Between 2008 and 2017, 1,241 people were killed in school-transportation-related crashes —an average of 124 fatal bus accidents per year. Twenty-one percent of those who died were school-age children (18 and younger). Of them, 10 percent were occupants of school transportation vehicles — a school bus or a non-school bus functioning as a school bus to transport children to or from school or school-related activities — and 20 percent were pedestrians or bicyclists.

Most of the people who lost their lives in school bus accidents were occupants of the other vehicles involved in the crash, the NHTSA says. A school bus is much larger and heavier than a passenger car. In a collision, the bus delivers a greater force of impact while better protecting its occupants.

2019 School Bus Accident Statistics

In August 2019, School Transportation News reported that in the 2018-19 school year, there were at least 2,551 injuries to school bus student passengers and passengers in other vehicles involved in bus accidents. Two-thirds of the injuries occurred to children who were riding on school buses. However, most injuries were reported to be minor. A total of five students, one adult volunteer and five bus drivers were killed while riding a school bus the last school year.

Overall, the odds are in students’ favor. School Transportation News (STN) calculated that, based on the American School Bus Council claim that 26 million students ride a school bus each day to and from class in the U.S., far less than 1 percent of all students who rode school buses were injured during the 2018-19 school year.

STN says that more than half of school bus-related crashes were either the fault of the other driver or there was no blame assigned. Out of the 1,365 reported crashes, 226 (16.5 percent) were found to be the fault of the school bus driver, school district or private bus company. The reasons cited included mechanical or medical issues that happened while the bus was in operation.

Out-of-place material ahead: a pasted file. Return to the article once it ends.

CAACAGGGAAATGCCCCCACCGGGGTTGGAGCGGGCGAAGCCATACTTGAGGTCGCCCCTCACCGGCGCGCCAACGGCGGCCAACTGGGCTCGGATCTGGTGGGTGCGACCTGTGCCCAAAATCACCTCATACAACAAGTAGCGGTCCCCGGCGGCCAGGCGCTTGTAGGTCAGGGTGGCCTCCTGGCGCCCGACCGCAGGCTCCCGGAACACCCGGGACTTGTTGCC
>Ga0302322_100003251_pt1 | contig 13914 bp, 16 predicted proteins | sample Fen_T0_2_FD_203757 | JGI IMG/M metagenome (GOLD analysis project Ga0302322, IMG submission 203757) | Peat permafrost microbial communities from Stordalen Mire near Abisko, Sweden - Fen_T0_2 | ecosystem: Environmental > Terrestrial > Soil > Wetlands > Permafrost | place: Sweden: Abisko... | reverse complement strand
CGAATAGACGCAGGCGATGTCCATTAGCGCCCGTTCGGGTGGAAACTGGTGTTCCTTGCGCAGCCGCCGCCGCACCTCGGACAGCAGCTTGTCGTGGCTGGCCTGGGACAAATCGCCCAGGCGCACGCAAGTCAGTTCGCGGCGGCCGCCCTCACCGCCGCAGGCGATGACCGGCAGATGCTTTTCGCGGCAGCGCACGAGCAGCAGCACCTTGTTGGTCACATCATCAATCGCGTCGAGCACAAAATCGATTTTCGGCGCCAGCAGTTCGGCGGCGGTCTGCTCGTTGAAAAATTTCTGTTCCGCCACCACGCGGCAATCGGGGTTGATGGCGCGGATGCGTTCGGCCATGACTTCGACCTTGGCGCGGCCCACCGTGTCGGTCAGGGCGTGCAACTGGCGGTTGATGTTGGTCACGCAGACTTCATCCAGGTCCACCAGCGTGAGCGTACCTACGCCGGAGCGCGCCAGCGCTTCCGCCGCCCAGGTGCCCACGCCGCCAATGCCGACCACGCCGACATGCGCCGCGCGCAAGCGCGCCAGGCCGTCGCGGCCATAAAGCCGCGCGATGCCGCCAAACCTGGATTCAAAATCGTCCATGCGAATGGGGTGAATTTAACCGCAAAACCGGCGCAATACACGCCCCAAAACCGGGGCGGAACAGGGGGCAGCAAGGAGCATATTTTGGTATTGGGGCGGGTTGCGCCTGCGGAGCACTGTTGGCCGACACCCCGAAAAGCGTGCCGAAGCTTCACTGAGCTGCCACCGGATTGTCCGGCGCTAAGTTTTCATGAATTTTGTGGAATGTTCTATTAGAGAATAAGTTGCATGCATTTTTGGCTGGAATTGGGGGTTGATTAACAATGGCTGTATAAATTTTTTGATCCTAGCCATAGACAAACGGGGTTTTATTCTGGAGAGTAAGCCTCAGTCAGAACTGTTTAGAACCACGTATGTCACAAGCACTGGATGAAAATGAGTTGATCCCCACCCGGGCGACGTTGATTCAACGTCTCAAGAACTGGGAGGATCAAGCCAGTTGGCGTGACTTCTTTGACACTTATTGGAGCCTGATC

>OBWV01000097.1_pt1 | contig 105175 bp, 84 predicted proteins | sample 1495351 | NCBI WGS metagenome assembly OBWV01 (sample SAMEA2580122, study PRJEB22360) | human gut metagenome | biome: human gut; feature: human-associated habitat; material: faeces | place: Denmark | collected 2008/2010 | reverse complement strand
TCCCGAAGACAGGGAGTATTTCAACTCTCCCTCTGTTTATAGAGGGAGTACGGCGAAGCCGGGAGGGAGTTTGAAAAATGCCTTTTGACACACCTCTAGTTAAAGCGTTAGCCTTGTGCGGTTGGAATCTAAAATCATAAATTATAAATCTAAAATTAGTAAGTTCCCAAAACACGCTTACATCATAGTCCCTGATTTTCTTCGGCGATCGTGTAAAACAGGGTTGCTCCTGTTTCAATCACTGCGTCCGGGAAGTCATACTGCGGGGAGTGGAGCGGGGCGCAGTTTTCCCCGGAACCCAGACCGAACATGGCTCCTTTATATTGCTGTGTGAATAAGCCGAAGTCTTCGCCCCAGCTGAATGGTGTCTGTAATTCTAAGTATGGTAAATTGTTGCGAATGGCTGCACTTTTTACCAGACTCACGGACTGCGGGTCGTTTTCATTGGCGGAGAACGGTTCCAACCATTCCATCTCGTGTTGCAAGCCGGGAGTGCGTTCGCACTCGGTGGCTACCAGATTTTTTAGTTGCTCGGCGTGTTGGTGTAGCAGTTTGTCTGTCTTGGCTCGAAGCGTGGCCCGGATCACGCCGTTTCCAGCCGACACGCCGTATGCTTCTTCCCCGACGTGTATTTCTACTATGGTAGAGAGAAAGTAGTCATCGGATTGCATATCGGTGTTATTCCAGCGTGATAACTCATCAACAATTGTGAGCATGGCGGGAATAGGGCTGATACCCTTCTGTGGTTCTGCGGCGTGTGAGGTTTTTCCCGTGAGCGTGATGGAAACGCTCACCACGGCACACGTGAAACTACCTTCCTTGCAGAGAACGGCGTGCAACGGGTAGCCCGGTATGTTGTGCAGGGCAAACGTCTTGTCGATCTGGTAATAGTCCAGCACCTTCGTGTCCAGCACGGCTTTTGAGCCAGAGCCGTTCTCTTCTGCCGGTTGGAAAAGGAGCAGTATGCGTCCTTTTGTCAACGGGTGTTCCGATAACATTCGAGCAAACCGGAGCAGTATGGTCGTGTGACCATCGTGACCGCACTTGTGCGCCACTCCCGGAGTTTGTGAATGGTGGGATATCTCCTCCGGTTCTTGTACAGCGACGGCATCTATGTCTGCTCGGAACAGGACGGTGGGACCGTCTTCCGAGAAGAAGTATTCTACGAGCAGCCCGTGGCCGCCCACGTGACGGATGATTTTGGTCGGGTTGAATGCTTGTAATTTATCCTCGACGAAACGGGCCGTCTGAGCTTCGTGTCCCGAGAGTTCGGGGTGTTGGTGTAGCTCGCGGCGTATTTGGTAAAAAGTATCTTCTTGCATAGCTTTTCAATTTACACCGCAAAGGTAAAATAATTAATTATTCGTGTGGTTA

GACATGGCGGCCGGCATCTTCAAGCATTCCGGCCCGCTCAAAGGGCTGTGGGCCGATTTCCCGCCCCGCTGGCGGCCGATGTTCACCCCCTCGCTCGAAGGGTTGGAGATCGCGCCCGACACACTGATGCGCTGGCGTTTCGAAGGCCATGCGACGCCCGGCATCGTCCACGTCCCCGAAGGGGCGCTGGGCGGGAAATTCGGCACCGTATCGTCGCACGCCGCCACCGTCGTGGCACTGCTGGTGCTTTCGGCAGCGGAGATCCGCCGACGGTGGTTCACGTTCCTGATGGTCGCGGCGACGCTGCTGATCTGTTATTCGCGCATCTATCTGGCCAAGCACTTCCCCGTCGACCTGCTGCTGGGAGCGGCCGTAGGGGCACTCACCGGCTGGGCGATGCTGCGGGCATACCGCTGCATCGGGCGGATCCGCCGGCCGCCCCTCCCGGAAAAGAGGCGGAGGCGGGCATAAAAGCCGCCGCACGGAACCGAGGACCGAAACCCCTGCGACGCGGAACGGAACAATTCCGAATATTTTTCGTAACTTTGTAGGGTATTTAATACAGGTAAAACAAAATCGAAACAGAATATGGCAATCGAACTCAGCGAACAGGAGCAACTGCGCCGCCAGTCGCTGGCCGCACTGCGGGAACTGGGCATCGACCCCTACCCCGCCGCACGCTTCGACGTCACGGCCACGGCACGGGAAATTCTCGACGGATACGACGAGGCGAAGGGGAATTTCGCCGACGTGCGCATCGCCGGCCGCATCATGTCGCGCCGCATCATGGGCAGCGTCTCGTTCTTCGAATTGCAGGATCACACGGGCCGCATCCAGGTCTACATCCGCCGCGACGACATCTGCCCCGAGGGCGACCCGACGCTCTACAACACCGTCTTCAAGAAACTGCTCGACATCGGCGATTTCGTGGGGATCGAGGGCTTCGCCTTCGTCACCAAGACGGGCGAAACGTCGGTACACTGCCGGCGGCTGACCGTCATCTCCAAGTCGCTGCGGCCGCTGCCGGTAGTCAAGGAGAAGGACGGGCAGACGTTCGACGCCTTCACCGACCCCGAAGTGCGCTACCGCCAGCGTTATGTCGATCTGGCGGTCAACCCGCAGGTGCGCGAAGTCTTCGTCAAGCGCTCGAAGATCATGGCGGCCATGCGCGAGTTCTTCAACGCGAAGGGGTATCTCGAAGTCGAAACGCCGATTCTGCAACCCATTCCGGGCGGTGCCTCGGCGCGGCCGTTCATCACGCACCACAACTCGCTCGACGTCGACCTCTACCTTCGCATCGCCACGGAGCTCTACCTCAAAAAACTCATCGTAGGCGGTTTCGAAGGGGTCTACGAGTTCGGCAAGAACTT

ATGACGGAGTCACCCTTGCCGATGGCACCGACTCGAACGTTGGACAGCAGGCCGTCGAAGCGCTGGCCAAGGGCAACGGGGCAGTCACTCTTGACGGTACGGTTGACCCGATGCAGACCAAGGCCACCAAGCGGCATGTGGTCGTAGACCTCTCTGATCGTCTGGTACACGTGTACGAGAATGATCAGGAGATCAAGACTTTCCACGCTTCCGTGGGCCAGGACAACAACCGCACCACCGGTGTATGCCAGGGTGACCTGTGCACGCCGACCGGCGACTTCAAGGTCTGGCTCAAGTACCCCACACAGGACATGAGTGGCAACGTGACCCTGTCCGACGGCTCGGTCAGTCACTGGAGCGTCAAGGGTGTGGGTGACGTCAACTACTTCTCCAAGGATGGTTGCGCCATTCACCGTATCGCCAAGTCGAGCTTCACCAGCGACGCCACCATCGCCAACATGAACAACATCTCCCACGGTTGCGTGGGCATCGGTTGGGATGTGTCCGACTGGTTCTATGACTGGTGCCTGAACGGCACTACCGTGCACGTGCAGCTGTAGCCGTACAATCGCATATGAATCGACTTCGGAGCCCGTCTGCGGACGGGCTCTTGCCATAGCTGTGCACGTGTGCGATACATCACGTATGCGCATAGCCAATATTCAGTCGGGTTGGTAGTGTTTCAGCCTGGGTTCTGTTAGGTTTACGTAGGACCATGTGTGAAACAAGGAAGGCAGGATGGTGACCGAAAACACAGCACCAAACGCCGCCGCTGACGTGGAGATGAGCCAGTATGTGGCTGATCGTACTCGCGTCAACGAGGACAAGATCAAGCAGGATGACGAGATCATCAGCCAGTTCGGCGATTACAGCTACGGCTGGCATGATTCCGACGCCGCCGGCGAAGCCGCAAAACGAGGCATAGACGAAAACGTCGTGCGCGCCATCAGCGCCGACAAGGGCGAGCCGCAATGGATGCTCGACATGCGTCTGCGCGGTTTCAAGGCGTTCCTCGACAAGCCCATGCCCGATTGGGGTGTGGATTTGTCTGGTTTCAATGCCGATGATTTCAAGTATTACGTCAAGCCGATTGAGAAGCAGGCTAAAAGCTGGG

Contact An Indiana Bus Accident Attorney If You or Your Child Were Injured

If your child has been injured while riding, boarding, or leaving a school bus in Indiana, or you have been injured in a school bus accident in Indiana, the attorneys at Craig, Kelley & Faultless are available to help. Our school bus accident attorneys can work to establish the facts of the case and help you demand full compensation if someone else’s negligence caused you or your child harm.

If the bus accident claim is against a school district, you only have a limited amount of time to notify the school system and comply with the strict statute of limitations. Don’t delay in reaching out to our qualified bus injury attorneys for assistance. Contact us today by telephone or online for a free consultation. If you are unable to come to us, we can travel to meet with you.

Since 1999 the Indianapolis legal team at Craig, Kelley & Faultless, LLC have been dedicated to helping individuals and their families who have been injured or have lost a loved one as the result of someone’s carelessness. The firm was founded by three attorneys, David Craig, William ‘BJ’ Kelley II and Scott Faultless, since then they have added attorneys and legal professionals to the team and opened four additional office locations to better serve their clients.